You may have heard of one or two of these, but I’m sure that there are some that will be new to you. They are all ways of growing more crops in a small space and they are practical methods that do work. The methods range from recycling old tires, the square foot and the keyhole to the no work system. The latter even includes a video to show how it’s done. I found this list on the Gardening Channel.
There are so many different ways to garden that it would be hard to even list them all.
We put together this grouping of ten different intensive gardening methods that make the most out of your gardening space, so that you can grow the most food possible with the least amount of hassle.
Have you tried any of these methods? If so, leave a comment at the bottom and tell us about your results!
Do you appreciate the rugged appeal of recycled tires in your garden? Or, do you want a cheap (read: free), shapeable container garden? The steps are simple: carefully cut off the outer rim of a tire using a utility knife. Once you?ve formed that flexible ?O,? you can maneuver the tire tread inside out if you prefer to have the smooth, slick innards visible.
By stacking treads on top of one another, the tires become excellent containers for growing potatoes and other rooted plants since the structure provides much-needed growth room. The black surface is ideal for plants that need warm growing conditions.
Used tires are easy to come by and can be molded into non-circular shapes. Simply lodge some wooden logs in the tire to create the desired shape. Check out these step-by-step instructions with photos: http://www.tiregarden.net/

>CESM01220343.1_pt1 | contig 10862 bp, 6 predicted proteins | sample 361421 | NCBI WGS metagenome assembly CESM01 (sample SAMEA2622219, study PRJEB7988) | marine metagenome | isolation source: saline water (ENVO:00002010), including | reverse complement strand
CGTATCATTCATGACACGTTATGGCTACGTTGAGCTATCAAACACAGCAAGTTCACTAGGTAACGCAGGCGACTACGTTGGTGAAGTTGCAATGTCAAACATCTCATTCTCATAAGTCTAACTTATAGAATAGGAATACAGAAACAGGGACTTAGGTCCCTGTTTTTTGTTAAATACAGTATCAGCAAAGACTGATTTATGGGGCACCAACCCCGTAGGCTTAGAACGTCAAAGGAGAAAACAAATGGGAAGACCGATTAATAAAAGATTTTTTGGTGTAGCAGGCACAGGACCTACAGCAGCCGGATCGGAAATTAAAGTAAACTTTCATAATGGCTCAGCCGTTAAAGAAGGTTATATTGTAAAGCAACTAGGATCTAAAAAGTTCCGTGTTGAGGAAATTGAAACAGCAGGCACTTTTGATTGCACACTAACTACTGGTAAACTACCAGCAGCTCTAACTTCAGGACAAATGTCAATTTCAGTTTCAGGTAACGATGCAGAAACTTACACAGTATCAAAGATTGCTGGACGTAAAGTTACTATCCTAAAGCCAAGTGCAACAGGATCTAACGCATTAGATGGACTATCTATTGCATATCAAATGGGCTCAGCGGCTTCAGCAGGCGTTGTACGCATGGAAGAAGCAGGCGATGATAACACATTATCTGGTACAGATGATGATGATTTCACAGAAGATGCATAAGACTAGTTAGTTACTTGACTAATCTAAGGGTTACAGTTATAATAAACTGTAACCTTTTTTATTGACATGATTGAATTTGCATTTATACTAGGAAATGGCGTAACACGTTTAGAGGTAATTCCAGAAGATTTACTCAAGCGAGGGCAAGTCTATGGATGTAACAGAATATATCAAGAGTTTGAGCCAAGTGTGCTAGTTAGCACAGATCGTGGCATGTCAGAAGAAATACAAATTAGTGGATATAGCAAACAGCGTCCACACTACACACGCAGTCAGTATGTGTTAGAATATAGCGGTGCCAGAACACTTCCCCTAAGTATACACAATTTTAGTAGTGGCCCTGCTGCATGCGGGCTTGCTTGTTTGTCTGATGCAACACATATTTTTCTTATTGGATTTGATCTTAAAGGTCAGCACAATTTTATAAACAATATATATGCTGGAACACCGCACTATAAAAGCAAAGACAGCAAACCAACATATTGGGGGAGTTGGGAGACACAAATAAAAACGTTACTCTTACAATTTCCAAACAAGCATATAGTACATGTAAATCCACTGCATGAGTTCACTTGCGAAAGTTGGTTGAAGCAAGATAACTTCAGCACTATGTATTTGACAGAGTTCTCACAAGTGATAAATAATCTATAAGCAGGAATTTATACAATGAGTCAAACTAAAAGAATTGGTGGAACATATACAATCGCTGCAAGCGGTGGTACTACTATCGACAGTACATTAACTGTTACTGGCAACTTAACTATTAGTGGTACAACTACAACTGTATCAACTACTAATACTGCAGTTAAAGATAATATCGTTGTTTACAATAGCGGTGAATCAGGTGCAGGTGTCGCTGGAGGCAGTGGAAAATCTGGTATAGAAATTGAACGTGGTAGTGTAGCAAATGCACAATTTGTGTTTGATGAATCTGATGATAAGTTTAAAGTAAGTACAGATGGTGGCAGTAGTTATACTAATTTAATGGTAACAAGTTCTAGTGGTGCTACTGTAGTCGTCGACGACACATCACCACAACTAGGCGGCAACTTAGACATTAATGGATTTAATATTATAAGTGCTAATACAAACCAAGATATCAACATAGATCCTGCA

The Mittlieder method creatively?and affordably?combines soil-based gardening with hydroponic gardening. This method takes advantage of space, time, and resources and works with both soil beds and raised beds. Apartment dwellers can enjoy this method as much as commercial farmers.
So how does this method differ from other gardening techniques? Plants must be fed 16 essential nutrients, as determined by Dr. Mittlieder himself. In addition, while the soil type isn?t a major factor in gardening, soil distribution is essential for proper irrigation, which he believes to be centralized watering, as opposed to drip irrigation. Plant spacing is also more liberal in the Mittlieder method. Finally, pruning vegetable plants is essential, yet often ignored in other gardening techniques.
For a quick-start guide, see this site: http://growfood.com/
Square foot gardening
The Square Foot Gardening method can be started using only a frame and some dividers. Picture a box divided into smaller squares, each measuring 1-foot by 1-foot. The square foot gardening method focuses on the number of seeds that can be planted within each square box based on the size of the plant. For example, one tomato plant might occupy its own square while oregano can be planted 4 times within a square. Carrot seeds, on the other hand, can be planted 16 to a square. Not sure how big your plant will be? Check the back of your seed packet for spacing information.
Want tips on ideal soil composition for your square foot garden? Visit: http://squarefootgardening.org/square-foot-gardening-method
See more at the Gardening Channel
Image source: Aaron Baugher